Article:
A Guide to Tweeting at Scientific Meetings for Social Media Veterans

A year ago, David Shiffman published How to live-tweet a conference: A guide for conference organizers and twitter users, an informative and exhaustive guide to using twitter to help promote scientific conferences. Since then, I’m certain you’ve internalized his lessons and become a veteran of the science twitterverse. Now that you’re among the top twitter users in your field, it’s time to address how that changes the way you use twitter to interact with your peers.

How do you know if you’re a twitter veteran? There’s no real, concrete rule but, being that this is a guide for scientists, let’s say that a veteran twitter has significantly more followers than the average twitter user attending the conference. If you sampled the number of followers that each conference attendee on twitter had, you would fall outside of the 95% confidence interval. For a huge tech conference, this might mean you have hundreds of thousands, even millions of followers. For a small, regional conference in a relatively narrow field, this could be a couple of hundred followers.

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How to live-tweet a conference: A guide for conference organizers and twitter users

Attending scientific conferences is one of my favorite parts of my job. I get to travel to interesting places (and Mobile, Alabama), catch up with colleagues, learn about what smart people all over the world are up to, and get feedback on my own research from those smart people. Conferences help me to learn about the world, network with people in my field, and become a better scientist. To date, I’ve attended 13 conferences (including 3 international ones), and I learn something new at each one.

There are a lot of non-scientists in the world who care about many of the issues discussed at scientific conferences, issues like climate change, endangered species, overfishing, and cool new discoveries about sharks. The overwhelming majority of these non-scientists lack the resources or the time to attend conferences, and many might not even know that they’re happening. In many cases, increased public awareness of a conservation issue is exactly what’s needed to help fix the problem. If the interested public can’t attend conferences and the mainstream media doesn’t typically cover them, how can we get the word out?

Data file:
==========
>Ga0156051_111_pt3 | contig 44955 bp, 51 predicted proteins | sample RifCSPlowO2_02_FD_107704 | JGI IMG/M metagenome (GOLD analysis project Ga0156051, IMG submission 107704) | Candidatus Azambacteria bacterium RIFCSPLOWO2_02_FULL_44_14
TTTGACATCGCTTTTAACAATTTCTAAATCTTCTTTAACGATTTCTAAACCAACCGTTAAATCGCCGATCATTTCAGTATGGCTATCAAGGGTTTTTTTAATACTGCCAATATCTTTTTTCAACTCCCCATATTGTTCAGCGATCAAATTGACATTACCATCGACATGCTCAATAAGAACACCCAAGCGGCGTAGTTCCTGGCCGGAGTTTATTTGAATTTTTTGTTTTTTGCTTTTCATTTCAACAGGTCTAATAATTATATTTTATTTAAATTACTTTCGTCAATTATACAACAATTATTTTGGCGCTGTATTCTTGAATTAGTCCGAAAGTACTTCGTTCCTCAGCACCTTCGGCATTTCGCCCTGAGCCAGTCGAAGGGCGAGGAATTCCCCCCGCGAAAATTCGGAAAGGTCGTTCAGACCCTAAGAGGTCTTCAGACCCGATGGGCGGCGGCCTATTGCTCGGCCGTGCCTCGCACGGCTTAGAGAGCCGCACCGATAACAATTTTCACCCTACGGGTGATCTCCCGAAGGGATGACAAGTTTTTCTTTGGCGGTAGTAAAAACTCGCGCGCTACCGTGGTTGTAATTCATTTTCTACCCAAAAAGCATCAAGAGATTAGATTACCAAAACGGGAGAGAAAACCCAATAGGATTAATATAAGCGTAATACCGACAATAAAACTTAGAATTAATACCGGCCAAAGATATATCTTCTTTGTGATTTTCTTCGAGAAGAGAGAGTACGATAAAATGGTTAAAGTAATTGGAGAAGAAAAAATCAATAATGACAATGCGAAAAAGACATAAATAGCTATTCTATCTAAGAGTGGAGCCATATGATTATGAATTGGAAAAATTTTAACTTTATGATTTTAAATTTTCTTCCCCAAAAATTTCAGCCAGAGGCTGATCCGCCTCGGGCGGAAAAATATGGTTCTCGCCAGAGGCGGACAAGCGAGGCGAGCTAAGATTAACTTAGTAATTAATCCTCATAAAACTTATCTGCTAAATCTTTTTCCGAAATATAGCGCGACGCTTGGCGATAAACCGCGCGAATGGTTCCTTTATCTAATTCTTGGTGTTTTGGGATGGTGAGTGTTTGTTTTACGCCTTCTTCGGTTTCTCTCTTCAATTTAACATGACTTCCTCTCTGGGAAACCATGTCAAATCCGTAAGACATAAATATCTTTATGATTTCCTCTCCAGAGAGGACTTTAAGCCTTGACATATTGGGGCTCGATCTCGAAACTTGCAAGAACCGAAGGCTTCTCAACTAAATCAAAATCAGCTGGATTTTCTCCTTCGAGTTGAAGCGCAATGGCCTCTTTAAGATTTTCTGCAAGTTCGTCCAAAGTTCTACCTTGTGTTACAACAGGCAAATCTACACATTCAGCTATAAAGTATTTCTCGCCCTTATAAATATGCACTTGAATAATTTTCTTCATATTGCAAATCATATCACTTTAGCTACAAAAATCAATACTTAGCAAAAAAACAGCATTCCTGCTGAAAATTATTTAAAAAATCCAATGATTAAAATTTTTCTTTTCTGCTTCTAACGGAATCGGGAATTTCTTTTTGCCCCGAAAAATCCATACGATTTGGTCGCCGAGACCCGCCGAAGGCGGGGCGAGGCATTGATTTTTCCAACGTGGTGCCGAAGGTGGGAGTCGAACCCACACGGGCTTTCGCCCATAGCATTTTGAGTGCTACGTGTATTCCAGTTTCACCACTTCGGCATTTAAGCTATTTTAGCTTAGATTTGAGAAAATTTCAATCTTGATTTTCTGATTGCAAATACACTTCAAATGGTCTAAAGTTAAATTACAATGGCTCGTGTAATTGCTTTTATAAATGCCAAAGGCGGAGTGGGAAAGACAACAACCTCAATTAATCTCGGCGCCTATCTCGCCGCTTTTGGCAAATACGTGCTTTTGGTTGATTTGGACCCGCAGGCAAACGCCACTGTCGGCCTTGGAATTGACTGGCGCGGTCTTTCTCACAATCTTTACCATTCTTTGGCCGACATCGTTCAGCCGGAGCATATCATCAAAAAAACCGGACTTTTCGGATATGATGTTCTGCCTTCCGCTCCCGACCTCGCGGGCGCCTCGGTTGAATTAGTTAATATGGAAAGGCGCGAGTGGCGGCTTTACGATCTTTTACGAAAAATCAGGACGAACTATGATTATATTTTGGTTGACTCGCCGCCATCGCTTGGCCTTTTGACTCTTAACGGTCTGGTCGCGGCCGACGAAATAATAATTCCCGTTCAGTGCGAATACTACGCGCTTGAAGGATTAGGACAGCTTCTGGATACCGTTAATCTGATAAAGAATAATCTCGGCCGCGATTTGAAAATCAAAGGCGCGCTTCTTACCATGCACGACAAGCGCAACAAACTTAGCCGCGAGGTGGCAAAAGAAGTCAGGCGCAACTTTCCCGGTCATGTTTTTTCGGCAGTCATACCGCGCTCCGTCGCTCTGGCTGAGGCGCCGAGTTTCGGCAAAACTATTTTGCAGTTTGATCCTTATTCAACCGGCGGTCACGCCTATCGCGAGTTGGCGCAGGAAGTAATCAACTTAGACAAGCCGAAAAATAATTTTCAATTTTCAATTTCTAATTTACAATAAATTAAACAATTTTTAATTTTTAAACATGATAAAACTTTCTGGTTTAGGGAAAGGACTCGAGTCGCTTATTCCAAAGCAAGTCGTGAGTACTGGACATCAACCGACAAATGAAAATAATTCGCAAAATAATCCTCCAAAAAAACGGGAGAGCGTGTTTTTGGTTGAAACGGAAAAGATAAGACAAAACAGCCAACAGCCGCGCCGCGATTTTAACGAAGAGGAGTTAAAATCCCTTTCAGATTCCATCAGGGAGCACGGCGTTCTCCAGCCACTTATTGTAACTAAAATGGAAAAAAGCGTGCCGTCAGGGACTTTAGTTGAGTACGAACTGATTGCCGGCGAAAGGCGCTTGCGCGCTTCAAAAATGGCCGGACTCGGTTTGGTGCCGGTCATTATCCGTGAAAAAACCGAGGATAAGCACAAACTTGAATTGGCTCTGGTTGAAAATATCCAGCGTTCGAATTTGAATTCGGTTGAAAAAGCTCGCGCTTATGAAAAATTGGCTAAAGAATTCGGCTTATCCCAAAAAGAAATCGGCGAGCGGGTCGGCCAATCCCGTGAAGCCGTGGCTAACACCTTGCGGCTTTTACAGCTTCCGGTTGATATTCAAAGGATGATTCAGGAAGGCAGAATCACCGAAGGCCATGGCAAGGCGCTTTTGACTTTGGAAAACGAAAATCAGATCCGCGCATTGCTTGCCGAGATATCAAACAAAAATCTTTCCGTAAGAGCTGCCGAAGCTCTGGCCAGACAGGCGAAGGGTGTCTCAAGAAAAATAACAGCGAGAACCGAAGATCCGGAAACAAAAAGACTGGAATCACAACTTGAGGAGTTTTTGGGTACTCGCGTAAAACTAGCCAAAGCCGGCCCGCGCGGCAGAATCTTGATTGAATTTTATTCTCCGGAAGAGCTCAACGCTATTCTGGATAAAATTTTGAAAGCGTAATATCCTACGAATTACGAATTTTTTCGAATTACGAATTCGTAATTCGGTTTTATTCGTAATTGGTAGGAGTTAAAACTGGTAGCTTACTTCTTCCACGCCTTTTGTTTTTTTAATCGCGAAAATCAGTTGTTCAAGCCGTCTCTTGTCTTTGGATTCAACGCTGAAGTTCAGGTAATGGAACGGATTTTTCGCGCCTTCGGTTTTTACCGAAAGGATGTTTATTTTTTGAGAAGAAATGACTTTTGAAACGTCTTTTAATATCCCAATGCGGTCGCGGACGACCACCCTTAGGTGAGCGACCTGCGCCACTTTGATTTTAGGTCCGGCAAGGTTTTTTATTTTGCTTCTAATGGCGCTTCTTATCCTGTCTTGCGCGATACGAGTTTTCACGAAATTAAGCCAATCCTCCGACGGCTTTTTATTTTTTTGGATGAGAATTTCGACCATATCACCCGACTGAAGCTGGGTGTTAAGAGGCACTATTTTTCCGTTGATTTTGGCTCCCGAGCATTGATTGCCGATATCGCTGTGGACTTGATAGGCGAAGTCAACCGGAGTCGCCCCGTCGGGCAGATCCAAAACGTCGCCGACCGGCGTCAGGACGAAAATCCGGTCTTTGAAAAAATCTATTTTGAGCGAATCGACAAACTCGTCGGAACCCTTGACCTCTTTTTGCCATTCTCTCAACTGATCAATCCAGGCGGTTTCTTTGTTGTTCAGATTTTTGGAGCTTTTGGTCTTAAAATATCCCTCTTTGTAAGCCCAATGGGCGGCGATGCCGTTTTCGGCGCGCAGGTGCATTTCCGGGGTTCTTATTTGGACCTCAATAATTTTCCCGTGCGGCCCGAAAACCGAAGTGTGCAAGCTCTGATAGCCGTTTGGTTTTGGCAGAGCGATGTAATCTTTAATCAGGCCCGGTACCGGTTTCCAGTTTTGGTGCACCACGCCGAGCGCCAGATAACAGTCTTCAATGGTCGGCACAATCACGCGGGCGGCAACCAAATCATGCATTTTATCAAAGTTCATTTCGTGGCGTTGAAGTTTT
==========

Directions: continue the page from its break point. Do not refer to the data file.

Image courtesy twitter.com, used with permission

Part of the answer is social media, the so-called Web 2.0 technologies that simultaneously make it easier than ever before in human history for people to share information with the world (without traditional gatekeepers like the mainstream media), and make it easier than ever before in human history for people to find information about topics they care about. One social media tool that lends itself particularly well to sharing information from a conference is twitter, and live-tweeting conferences is a growing trend. For the purpose of this post, I define live-tweeting (henceforth simply “tweeting”) as simply tweeting about conference presentations and events. This tweeting can take place during the actual conference presentation (in several cases, I’ve been able to relay a question to a presenter from one of my twitter followers during the official question and answer period associated with a presentation), but doesn’t necessarily have to be. At one conference, I simply took notes on talks and tweeted about them later- the only disadvantages of this strategy are that you can’t relay questions from your followers to the presenters and you may be discussing the same topic at a different time as other twitter users.

Presented below is a guide for conference organizers to promote conference tweeting, and a guide for interested twitter users to use the tool to maximum effect. The guide is with specific reference to getting important information from a conference to the interested non-scientist not-present-at-the-conference public. There are many other goals for conference tweeting (taking notes on a conference primarily for personal use, sharing important technical information with colleagues in your field, etc), and the strategies and suggestions below may not be appropriate for these goals.

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